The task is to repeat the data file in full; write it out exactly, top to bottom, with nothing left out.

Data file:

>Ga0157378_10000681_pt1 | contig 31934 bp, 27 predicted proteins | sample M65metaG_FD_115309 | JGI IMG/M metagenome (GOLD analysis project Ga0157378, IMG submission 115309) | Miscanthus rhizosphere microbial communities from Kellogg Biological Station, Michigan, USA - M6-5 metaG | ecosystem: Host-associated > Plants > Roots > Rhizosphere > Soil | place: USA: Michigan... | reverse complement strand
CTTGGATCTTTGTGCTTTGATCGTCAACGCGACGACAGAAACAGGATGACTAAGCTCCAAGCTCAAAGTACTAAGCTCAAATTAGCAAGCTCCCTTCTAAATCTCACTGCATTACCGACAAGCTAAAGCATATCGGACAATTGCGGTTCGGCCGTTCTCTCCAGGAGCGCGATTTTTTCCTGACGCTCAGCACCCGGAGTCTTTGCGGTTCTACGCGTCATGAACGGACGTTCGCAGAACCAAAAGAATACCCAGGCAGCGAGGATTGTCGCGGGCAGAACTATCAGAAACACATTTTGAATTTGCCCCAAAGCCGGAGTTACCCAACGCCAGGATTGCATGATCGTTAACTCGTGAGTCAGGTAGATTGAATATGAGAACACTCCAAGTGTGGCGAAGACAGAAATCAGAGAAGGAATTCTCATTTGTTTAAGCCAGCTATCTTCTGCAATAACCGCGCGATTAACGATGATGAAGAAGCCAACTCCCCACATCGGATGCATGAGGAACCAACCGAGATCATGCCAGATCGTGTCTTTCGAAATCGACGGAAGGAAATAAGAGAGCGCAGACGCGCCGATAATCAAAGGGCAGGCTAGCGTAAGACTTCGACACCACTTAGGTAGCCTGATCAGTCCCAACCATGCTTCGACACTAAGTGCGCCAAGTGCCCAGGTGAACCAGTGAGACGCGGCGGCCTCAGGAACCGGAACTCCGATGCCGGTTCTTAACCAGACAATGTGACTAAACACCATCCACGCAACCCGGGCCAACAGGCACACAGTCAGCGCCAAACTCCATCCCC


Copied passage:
>Ga0157378_10000681_pt1 | contig 31934 bp, 27 predicted proteins | sample M65metaG_FD_115309 | JGI IMG/M metagenome (GOLD analysis project Ga0157378, IMG submission 115309) | Miscanthus rhizosphere microbial communities from Kellogg Biological Station, Michigan, USA - M6-5 metaG | ecosystem: Host-associated > Plants > Roots > Rhizosphere > Soil | place: USA: Michigan... | reverse complement strand
CTTGGATCTTTGTGCTTTGATCGTCAACGCGACGACAGAAACAGGATGACTAAGCTCCAAGCTCAAAGTACTAAGCTCAAATTAGCAAGCTCCCTTCTAAATCTCACTGCATTACCGACAAGCTAAAGCATATCGGACAATTGCGGTTCGGCCGTTCTCTCCAGGAGCGCGATTTTTTCCTGACGCTCAGCACCCGGAGTCTTTGCGGTTCTACGCGTCATGAACGGACGTTCGCAGAACCAAAAGAATACCCAGGCAGCGAGGATTGTCGCGGGCAGAACTATCAGAAACACATTTTGAATTTGCCCCAAAGCCGGAGTTACCCAACGCCAGGATTGCATGATCGTTAACTCGTGAGTCAGGTAGATTGAATATGAGAACACTCCAAGTGTGGCGAAGACAGAAATCAGAGAAGGAATTCTCATTTGTTTAAGCCAGCTATCTTCTGCAATAACCGCGCGATTAACGATGATGAAGAAGCCAACTCCCCACATCGGATGCATGAGGAACCAACCGAGATCATGCCAGATCGTGTCTTTCGAAATCGACGGAAGGAAATAAGAGAGCGCAGACGCGCCGATAATCAAAGGGCAGGCTAGCGTAAGACTTCGACACCACTTAGGTAGCCTGATCAGTCCCAACCATGCTTCGACACTAAGTGCGCCAAGTGCCCAGGTGAACCAGTGAGACGCGGCGGCCTCAGGAACCGGAACTCCGATGCCGGTTCTTAACCAGACAATGTGACTAAACACCATCCACGCAACCCGGGCCAACAGGCACACAGTCAGCGCCAAACTCCATCCCC